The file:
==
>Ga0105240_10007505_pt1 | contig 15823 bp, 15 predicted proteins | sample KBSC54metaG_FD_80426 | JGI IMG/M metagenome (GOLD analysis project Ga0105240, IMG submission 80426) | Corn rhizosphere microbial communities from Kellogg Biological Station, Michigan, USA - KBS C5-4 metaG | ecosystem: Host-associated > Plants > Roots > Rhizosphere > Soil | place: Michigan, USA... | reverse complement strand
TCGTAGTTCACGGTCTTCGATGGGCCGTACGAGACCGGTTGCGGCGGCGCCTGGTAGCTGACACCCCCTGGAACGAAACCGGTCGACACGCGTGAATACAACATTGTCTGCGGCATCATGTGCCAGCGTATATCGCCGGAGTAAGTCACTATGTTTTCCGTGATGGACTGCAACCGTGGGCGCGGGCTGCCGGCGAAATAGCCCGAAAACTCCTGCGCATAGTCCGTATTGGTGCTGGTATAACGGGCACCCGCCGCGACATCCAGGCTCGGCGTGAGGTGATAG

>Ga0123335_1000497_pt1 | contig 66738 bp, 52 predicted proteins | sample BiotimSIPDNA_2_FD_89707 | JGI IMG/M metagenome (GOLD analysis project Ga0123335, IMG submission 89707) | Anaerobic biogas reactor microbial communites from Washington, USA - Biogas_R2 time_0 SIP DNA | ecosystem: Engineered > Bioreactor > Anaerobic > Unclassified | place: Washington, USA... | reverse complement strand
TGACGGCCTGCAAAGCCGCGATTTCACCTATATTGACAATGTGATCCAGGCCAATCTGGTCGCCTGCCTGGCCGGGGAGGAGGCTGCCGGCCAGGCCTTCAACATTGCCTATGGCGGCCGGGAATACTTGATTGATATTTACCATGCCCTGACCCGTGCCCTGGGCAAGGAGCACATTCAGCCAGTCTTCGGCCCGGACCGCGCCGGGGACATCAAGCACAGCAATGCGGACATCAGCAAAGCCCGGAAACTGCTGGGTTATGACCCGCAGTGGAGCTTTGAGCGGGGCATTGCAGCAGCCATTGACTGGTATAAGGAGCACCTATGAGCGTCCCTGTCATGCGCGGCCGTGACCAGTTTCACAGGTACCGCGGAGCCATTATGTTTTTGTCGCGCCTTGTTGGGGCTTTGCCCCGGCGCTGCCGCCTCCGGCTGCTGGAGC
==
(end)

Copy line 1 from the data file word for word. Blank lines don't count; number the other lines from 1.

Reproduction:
>Ga0105240_10007505_pt1 | contig 15823 bp, 15 predicted proteins | sample KBSC54metaG_FD_80426 | JGI IMG/M metagenome (GOLD analysis project Ga0105240, IMG submission 80426) | Corn rhizosphere microbial communities from Kellogg Biological Station, Michigan, USA - KBS C5-4 metaG | ecosystem: Host-associated > Plants > Roots > Rhizosphere > Soil | place: Michigan, USA... | reverse complement strand